Decree helpful for surfing

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Surfing tourism operator Uri Kurop at the Nadi consultations of the Surfing Decree 2010. Picture: REPEKA NASIKO

Surfing tourism operator Uri Kurop says the Surfing Decree 2010 has resulted in revenue for iTaukei landowners.

Mr Kurop said many of the traditional fishing rights owners had acquired vessels that carry tourists to famous surfing spots in the Mamanuca and the Coral Coast.

“The Surfers Decree has now, I believe, motivated microeconomics for indigenous boat owners,” he said.

“If you look out there, in particular in the surfing space, and count the number of boats, a majority of them are iTaukei-owned, which is fabulous.

“That is the outcome of the Surfing Decree.”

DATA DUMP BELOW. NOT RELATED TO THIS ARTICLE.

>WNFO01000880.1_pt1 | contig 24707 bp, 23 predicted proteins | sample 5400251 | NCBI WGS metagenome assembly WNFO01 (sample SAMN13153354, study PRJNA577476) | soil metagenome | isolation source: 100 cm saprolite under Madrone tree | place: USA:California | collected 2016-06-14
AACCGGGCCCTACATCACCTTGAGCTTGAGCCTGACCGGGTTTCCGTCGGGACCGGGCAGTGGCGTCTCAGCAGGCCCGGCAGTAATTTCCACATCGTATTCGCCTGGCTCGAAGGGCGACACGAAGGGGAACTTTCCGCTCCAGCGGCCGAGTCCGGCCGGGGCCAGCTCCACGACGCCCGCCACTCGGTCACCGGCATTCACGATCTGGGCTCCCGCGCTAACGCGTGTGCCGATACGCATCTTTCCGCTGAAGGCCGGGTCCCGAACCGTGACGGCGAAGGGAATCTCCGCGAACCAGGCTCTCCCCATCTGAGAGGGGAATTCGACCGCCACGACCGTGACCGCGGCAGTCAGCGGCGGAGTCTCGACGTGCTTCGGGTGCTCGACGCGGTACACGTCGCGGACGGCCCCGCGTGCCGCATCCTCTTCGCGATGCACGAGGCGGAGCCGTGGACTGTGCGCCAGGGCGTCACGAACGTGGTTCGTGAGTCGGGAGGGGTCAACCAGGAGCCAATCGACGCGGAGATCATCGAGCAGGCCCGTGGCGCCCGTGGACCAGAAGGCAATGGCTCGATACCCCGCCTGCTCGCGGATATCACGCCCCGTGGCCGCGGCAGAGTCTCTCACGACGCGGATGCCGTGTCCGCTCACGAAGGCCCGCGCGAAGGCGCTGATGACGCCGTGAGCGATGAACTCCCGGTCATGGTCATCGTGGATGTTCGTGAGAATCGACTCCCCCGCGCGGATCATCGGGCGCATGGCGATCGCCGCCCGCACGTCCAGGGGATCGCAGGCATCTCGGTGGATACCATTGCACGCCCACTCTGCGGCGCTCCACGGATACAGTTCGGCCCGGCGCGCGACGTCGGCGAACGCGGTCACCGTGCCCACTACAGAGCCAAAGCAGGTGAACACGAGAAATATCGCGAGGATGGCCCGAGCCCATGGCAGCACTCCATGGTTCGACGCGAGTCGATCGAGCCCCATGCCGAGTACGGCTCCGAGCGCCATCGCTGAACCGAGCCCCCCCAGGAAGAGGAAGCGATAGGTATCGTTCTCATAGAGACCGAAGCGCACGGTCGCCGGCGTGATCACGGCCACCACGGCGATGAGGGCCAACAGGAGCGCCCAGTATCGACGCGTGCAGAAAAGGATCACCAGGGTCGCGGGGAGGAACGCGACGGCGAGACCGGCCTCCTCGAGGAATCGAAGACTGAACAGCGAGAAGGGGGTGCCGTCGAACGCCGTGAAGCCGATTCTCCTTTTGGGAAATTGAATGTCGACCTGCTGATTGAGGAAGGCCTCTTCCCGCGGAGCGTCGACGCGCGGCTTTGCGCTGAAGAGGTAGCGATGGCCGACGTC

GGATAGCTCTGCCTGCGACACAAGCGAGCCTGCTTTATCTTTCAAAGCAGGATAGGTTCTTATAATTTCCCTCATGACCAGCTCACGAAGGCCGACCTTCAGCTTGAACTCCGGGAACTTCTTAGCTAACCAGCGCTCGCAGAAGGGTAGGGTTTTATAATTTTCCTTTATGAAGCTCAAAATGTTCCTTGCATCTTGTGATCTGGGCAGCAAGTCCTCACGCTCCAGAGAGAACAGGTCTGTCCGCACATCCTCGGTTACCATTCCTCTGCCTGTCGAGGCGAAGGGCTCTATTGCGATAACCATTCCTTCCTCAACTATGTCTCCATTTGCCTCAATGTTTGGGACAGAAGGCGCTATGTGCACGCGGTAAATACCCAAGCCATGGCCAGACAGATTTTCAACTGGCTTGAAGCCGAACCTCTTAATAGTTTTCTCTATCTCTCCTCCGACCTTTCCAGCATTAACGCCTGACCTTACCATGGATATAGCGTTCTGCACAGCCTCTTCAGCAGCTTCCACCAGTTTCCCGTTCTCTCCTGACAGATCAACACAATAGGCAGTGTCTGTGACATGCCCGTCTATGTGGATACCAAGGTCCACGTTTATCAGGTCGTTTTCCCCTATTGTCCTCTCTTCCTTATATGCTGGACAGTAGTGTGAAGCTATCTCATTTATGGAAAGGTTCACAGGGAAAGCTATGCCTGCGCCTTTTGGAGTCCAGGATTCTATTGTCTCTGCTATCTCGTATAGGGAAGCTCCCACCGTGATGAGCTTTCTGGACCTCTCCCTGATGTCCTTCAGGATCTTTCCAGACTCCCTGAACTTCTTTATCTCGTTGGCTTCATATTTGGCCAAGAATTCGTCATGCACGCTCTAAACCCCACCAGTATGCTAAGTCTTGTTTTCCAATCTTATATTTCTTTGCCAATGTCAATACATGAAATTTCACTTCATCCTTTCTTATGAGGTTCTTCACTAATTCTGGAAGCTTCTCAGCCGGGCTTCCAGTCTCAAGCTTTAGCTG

Mr Kurop said the decree was also the result of the unreviewed 1977 Marine Spaces Act which required boat owners to pay a Marine Spaces Licence for every fish quota taken out of a traditional qoliqoli area.

“Before the marine licence was put up, there was absolutely nothing. Before we would go to an area, do our sevusevu and the tui of that particular area would allow us to surf and that was it. No one is saying there shouldn’t be some sort of payment, however, it started with a precedent being set and that is why the Surfing Decree came on.

The Marine Spaces Act talked about taking fish but no one is taking fish.

Then it talked about loss of fishing rights but no one is doing that as well.”

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